3. The DMU travels on the Rock Island Line, then continues north toward the Northern Industrial District. North of St. John Avenue it merges with the I-70 corridor KCS line and the two lines share a common segment into Third and Grand. The cost for this line does not include the common rail section since the Rock Island DMU line would only be built if the I-70 DMU line were built.
  4. The Bus Rapid Transit (BRT) only goes to Lee’s Summit. It uses a new paved busway on the Rock Island line to the Sports Complex and then a fixed guideway (the two middle lanes of traffic get barriers to segregate the bus from other traffic) is built on Stadium Drive and Linwood Blvd. At Bruce R. Watkins Drive (Highway 71) it uses the freeway to get into Downtown.
  5. The Enhanced Streetcar is not really part of the commuter corridors since it has been shortened to start at 63rd Street and Raytown Road, which makes it more of an urban corridor route. The streetcar goes down Linwood Blvd in a fixed guideway (the two middle lanes of traffic get barriers to segregate the streetcar from other traffic). At Main Street it would operate in mixed traffic and turn north to meet the proposed Downtown Streetcar line at Pershing.  MARC’s Smart Moves plan consists of two types of corridors – urban corridors that serve the urban core and commuter corridors, which bring people into the city from the suburbs. In fact, the significantly larger ridership numbers projected for this “enhanced streetcar” alternative are from people in the urban core. The streetcar has significantly more riders than the BRT even though they both go down Linwood since the bulk of the streetcar ridership happens west of Highway 71 after the BRT turns north.  Because the streetcar makes several stops along Linwood and functions like an urban streetcar corridor, this alternative does not appear to serve suburban commuters very well.
  6. This is the first AA that has been done in the Rock Island commuter corridor so it is interesting to see such low ridership numbers.

    Open House #3 April 25 @ John Knox Village

  • Express bus – 350; DMU – 500; Bus Rapid Transit – 500. These ridership numbers are breathtakingly low and don’t warrant any rail investment. Even if the study increases the numbers they aren’t going to go up nearly enough to justify the cost of rail. The low ridership projections for the DMU in the Rock island corridor compared to the I-70 corridor is partly because this line doesn’t go through the main population centers of these cities and a lot of the route goes through industrial areas.

For commuters in the Southeast Corridor there are two bus possibilities:  Enhanced Express Bus from Pleasant Hill or Bus Rapid Transit from Lee’s Summit.

  1. To compare travel time between the two buses, look at the time from Raytown Road. The BRT time to 10th and Main is 54 minutes and the express bus from that location is 48 minutes. So the express bus is faster over the same distance.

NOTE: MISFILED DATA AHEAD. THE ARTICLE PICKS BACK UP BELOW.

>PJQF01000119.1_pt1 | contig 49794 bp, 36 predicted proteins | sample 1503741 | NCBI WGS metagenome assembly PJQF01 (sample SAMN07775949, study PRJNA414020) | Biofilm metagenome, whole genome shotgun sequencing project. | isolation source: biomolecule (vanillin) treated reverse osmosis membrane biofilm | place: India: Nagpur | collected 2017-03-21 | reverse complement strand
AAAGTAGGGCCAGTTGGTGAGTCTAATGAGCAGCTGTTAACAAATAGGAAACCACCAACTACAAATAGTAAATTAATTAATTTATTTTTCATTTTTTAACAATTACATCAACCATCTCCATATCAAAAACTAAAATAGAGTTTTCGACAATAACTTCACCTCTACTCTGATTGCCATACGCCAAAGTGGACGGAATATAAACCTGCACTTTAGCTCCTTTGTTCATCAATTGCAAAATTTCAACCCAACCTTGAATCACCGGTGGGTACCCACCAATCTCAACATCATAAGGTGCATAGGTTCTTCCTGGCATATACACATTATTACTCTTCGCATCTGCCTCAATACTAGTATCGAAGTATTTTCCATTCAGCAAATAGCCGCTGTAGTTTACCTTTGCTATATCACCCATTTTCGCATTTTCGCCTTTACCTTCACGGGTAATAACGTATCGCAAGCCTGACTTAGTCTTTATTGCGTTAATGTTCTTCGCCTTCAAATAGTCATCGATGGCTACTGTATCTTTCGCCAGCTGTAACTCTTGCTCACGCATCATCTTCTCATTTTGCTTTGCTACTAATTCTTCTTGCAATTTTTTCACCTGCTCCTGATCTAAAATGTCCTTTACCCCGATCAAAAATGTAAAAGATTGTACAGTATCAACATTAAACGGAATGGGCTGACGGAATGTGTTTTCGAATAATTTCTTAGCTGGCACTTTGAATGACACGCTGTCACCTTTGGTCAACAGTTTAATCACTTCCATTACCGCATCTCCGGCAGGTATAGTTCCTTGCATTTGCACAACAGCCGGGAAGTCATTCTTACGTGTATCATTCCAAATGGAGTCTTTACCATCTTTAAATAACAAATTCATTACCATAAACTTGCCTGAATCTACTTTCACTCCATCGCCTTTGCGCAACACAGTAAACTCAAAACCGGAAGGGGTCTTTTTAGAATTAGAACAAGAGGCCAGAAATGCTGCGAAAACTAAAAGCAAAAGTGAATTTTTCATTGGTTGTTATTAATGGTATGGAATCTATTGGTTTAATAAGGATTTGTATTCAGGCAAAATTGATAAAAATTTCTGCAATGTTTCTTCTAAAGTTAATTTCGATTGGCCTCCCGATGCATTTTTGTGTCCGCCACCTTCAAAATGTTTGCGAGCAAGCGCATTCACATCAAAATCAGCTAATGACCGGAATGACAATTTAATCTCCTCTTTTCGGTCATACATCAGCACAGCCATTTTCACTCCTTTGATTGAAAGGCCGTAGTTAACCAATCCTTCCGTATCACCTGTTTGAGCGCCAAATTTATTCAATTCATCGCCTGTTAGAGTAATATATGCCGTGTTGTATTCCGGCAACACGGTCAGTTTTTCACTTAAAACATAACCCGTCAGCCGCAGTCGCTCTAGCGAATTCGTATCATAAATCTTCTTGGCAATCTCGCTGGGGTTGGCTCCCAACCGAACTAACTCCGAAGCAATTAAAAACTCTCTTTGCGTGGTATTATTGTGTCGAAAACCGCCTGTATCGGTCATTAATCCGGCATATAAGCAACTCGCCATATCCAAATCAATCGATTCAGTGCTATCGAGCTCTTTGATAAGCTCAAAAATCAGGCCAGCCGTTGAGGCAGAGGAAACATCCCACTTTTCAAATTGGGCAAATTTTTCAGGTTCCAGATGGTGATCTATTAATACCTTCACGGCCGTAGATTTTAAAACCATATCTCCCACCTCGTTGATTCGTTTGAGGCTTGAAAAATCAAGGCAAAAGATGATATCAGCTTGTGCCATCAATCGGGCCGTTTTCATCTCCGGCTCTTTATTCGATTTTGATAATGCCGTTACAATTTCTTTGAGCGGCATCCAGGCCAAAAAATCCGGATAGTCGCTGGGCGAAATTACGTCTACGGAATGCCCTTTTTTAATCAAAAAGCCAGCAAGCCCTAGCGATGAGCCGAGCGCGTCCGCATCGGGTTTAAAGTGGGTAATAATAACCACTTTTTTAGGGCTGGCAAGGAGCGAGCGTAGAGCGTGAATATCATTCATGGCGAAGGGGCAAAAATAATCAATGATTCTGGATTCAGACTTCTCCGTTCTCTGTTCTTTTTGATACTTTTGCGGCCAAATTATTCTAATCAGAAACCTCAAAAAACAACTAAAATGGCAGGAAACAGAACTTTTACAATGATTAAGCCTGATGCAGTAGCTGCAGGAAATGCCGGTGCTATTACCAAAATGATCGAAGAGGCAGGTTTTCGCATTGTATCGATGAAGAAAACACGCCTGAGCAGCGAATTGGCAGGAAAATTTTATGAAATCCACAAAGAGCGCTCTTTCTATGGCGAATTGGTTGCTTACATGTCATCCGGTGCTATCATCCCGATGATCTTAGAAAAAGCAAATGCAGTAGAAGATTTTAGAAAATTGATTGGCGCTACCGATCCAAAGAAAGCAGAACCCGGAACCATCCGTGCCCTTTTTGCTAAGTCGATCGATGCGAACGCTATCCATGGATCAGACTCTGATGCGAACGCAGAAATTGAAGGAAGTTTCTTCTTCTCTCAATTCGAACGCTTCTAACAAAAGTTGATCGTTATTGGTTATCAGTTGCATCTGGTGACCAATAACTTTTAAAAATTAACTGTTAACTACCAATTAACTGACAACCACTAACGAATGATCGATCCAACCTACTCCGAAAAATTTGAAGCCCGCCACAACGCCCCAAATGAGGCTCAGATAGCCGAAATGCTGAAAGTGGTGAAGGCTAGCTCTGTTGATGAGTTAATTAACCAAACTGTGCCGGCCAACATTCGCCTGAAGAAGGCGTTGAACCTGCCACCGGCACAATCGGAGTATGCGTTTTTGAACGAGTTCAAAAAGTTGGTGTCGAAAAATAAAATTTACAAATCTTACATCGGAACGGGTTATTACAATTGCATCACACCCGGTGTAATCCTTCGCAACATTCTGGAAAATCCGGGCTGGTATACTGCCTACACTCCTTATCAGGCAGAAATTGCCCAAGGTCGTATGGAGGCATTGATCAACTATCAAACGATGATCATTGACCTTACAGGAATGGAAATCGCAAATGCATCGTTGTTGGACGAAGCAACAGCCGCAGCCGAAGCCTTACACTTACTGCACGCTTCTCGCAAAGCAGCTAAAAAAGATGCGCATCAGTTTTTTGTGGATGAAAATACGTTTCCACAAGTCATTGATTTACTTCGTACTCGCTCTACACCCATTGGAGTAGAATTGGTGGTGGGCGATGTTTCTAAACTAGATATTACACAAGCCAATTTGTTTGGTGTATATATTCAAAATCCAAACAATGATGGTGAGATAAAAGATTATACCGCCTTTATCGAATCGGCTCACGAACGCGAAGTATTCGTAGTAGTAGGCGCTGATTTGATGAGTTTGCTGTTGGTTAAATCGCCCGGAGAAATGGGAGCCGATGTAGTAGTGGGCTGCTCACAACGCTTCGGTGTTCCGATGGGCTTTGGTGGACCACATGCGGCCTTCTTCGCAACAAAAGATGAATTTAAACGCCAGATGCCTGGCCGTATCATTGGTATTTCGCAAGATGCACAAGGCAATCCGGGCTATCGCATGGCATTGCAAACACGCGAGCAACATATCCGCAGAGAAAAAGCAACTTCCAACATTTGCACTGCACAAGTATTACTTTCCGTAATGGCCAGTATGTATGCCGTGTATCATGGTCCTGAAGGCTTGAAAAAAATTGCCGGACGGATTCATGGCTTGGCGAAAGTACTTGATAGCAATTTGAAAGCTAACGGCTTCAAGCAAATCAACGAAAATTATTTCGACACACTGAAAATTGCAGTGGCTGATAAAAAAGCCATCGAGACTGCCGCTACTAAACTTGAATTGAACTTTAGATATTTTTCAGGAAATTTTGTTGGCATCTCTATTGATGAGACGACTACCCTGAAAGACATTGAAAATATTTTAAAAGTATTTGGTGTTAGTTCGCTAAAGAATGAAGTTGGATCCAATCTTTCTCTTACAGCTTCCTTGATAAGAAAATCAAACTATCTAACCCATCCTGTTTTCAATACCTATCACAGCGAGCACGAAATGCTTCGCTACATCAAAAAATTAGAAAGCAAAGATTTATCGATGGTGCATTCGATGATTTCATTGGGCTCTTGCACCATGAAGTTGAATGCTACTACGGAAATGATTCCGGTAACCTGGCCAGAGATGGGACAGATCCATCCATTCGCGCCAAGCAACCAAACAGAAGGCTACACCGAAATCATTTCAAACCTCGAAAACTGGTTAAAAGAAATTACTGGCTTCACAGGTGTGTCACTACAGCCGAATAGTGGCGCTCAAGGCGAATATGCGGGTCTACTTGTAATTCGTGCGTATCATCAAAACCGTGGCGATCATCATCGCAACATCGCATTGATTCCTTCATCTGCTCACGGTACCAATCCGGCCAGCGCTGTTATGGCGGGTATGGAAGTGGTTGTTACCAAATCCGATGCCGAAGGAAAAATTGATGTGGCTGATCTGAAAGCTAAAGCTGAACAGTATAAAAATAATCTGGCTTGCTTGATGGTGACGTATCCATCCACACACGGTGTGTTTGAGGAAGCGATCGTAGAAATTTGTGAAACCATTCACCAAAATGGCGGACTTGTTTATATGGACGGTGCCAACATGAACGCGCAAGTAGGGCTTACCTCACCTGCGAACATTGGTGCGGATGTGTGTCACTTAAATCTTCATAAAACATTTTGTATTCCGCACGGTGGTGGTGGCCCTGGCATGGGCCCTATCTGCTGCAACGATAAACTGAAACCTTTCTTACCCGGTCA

2. The Express Bus costs $35-39 million, while the BRT would entail paving the Rock Island line and establishing a fixed guideway on Linwood for a total of $230-283 million. Is the additional cost worth it for a slower travel time and only a few more people?

What about the Rock Island Streetcar? Even though the ridership is better than the other alternatives in this corridor, it is far too low for the cost.

To put this streetcar in perspective, compare it to the Downtown Streetcar project currently being planned.

Streetcar

Daily Ridership by 2035

Total Capital Cost in millions

Capital Cost per Rider-Total Capital Cost Divided by Annual Ridership based on 260 days. (JCCCAA method)

2 mile Downtown Streetcar

6,000

$101

$65

12 mile Rock Island Streetcar

1,850-2,700

$402-$538

$670-$977

 

Financing Transit in Jackson County

Once transit alternatives are selected for these corridors — i.e., once a “Locally Preferred Alternative” or LPA is determined, local funding has to be obtained.  This is true whether there is a federal contribution to the project or not.

Revenue Source

Uses

Rate/Method

Estimated Amount

Jackson County Sales Tax

Operating and Capital

1-cent sales tax (maximum)

$80 million annually

Jackson County Property tax

Operating and Capital

One mill

$82,500 annually

Farebox revenue

Operating

Fares

Typically 20% of operating costs

Federal Funding

Capital

5309 program for either New Starts (projects > $250 Million) or Bus and Bus Facilities

New Starts 30-50% of construction costs or Bus and Bus Facilities 80 %

Jackson County has special taxing authority allowing voters to approve up to a 1-cent sales tax for transit, which would collect about $80 million annually. Jackson County has significant transit needs, especially in eastern Jackson County.  Not only does commuter transit need to be improved and expanded, but transit is needed to get to other activity centers such as jobs, education, medical facilities, shopping and entertainment in areas other than downtown. (Only 14% of the region’s jobs are currently in the CBD).

Although a property tax is a possible funding source, it doesn’t raise much money.

TAN realizes the study isn’t finished and there will be changes, but the total annual cost is important to understand Jackson County’s ability to provide transit. The following numbers are based on the information presented at the April open house. We will re-do our analysis when adjusted numbers become available.

Estimated Rail and Fixed Guideway Annual Costs

Fixed guideways being studied in two corridors